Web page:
Meanwhile, from 1921 the University was named after István Tisza, former prime minister of Hungary. In May 1932 another important improvement took place when the magnificent Main Building of the University – ”the most beautiful university building in Central Europe” – was finished. The building, which is the largest in the city, was erected in eclectic and neobaroque style; especially impressive is the main hall and its glass roof at 29 meters from the floor. Since then, university departments and faculties are physically also independent from their spiritual intellectual ancestor, the Calvinist College. The Main Building also houses the University Library, which, with almost 6 million items, is the second largest library in the country. 
The end of World War II and the subsequent communist turn meant other profound changes in the life of the University. In 1949 the Faculty of Natural Sciences was formed, and twenty years later most of its departments moved to a new building (the Chemistry Buliding, situated just northwest from the Main Building) erected in 1970. 
In 1949/50 the University was restructured. The Faculty of Theology was returned to the Calvinist College, the Faculty of Medicine became an independent university (until 2000), the Faculty of Law was discontinued (it was revived a few years ago), and several excellent teachers and professors were expelled form the University. The departments of English, French, Italian, German, and Classical Philology were closed; in contrast with this, the Department of Russian expanded dramatically. The teaching of western languages was restarted only after 1956 (with the exception of Italian which was reimplemented in the first half of the 1990’s).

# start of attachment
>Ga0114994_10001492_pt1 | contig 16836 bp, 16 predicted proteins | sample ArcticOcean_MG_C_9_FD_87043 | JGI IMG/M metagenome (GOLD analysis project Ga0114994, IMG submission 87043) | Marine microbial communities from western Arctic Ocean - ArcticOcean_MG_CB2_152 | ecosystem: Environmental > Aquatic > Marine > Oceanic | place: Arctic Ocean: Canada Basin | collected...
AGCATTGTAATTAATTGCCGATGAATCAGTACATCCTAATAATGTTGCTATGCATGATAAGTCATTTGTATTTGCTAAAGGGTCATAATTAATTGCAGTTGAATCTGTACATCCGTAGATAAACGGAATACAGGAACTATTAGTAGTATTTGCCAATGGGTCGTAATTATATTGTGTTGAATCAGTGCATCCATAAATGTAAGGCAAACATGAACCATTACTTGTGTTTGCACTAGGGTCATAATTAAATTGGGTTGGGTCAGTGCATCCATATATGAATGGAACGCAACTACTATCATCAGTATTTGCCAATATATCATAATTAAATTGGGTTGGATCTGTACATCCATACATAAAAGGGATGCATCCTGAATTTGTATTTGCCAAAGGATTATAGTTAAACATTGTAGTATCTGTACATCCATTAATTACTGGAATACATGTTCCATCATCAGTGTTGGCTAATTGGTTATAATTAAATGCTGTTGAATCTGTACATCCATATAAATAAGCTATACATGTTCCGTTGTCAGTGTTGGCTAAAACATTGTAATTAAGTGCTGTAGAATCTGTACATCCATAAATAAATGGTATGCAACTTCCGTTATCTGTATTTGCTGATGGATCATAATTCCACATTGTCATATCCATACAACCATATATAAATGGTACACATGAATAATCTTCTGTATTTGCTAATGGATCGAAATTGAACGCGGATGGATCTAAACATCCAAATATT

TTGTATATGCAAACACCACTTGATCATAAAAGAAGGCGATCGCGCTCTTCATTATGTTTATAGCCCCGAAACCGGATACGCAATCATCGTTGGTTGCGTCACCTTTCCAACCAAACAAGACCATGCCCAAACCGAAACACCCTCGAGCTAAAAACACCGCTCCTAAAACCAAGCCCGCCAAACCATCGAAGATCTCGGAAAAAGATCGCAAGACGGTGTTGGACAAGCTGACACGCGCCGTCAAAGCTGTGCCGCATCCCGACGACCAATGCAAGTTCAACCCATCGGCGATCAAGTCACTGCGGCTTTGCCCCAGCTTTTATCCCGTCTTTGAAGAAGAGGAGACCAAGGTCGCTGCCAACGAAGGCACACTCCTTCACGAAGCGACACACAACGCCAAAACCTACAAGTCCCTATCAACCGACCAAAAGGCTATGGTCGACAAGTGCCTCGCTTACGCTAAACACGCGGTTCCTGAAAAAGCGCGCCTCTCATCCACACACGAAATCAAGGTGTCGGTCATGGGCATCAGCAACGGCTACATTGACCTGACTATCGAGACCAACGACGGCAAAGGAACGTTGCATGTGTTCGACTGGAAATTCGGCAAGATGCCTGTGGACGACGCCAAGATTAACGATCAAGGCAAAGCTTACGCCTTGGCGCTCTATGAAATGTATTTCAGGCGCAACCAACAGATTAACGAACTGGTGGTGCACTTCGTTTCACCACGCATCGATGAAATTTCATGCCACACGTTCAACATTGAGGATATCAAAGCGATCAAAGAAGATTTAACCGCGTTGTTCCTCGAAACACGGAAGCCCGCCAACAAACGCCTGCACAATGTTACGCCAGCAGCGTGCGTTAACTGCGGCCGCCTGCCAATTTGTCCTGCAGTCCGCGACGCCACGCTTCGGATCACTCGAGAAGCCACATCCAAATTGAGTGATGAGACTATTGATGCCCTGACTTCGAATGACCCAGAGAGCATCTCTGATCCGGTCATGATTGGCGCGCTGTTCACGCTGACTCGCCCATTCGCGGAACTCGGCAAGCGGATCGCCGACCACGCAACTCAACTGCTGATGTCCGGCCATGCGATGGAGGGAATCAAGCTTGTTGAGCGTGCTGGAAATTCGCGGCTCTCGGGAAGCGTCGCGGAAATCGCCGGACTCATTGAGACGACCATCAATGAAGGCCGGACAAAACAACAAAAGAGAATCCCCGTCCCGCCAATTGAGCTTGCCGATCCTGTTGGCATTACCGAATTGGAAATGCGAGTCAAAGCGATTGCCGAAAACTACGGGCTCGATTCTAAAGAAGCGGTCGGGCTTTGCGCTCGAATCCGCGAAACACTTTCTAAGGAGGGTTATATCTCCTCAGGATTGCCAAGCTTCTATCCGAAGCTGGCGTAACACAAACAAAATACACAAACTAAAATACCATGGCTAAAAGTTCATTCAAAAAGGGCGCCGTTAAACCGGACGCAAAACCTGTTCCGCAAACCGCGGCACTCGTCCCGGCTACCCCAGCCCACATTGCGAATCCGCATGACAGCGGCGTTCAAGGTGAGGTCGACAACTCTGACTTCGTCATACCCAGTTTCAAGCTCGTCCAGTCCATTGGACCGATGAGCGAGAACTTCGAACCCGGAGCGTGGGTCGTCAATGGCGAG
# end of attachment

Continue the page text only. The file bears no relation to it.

In 1952 the Faculty of Arts, Humanities and Social Sciences and the Faculty of Natural Sciences changed their name to Lajos Kossuth University, which they remained until 2000. The turn of the millennium meant not only a change of name, but also, once again, a profound change in structure; with the so-called “integration” several universities and colleges became one heterogeneous institute of higher education. 
On January 1, 2000, the colleges and universities of Hajdú-Bihar County were united, and, as a result, the University of Debrecen came into being with five university and three college level faculties, and with a diverse student population of 20,000. The three large universities of Debrecen that entered this union included the University of Agriculture, Lajos Kossuth University (with the university-level faculties of Arts, Humanities and Social Sciences, Natural Sciences, Institute of Economic Studies and Business Administration, Institute of Law as well as college-level Faculty of Engineering) and the Medical University. Further faculties entered on an independent basis: the college-level Conservatory of Debrecen, schools of the University in Hajdúböszörmény and Nyíregyháza. Three of the so-called academic “institutes” (Dentistry, Law and Pharmacy) have already reached the rank and status of faculty.
Finally, we have to mention the Debrecen Summer School, which is also located on campus, although technically independent from the university. The School was founded in 1927, and since then it has grown to be one of the largest Hungarian institutions for teaching Hungarian culture and Hungarian as a foreign language to foreigners. Courses are offered on several levels and in every season, attracting hundreds of students each year.